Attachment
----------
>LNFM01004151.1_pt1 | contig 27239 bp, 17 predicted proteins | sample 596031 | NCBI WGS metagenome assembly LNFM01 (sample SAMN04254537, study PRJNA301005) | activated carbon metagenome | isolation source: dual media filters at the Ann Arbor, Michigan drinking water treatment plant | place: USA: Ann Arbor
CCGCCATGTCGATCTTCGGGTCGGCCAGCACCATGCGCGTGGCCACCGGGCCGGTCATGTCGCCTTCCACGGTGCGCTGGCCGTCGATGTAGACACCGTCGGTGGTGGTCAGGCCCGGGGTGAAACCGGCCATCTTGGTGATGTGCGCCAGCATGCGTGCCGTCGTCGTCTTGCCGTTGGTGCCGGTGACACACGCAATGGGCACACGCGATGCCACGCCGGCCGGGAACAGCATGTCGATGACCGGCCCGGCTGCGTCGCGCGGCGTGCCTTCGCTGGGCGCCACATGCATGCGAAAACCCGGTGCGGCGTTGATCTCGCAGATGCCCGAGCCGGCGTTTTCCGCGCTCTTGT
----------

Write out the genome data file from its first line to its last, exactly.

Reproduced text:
>LNFM01004151.1_pt1 | contig 27239 bp, 17 predicted proteins | sample 596031 | NCBI WGS metagenome assembly LNFM01 (sample SAMN04254537, study PRJNA301005) | activated carbon metagenome | isolation source: dual media filters at the Ann Arbor, Michigan drinking water treatment plant | place: USA: Ann Arbor
CCGCCATGTCGATCTTCGGGTCGGCCAGCACCATGCGCGTGGCCACCGGGCCGGTCATGTCGCCTTCCACGGTGCGCTGGCCGTCGATGTAGACACCGTCGGTGGTGGTCAGGCCCGGGGTGAAACCGGCCATCTTGGTGATGTGCGCCAGCATGCGTGCCGTCGTCGTCTTGCCGTTGGTGCCGGTGACACACGCAATGGGCACACGCGATGCCACGCCGGCCGGGAACAGCATGTCGATGACCGGCCCGGCTGCGTCGCGCGGCGTGCCTTCGCTGGGCGCCACATGCATGCGAAAACCCGGTGCGGCGTTGATCTCGCAGATGCCCGAGCCGGCGTTTTCCGCGCTCTTGT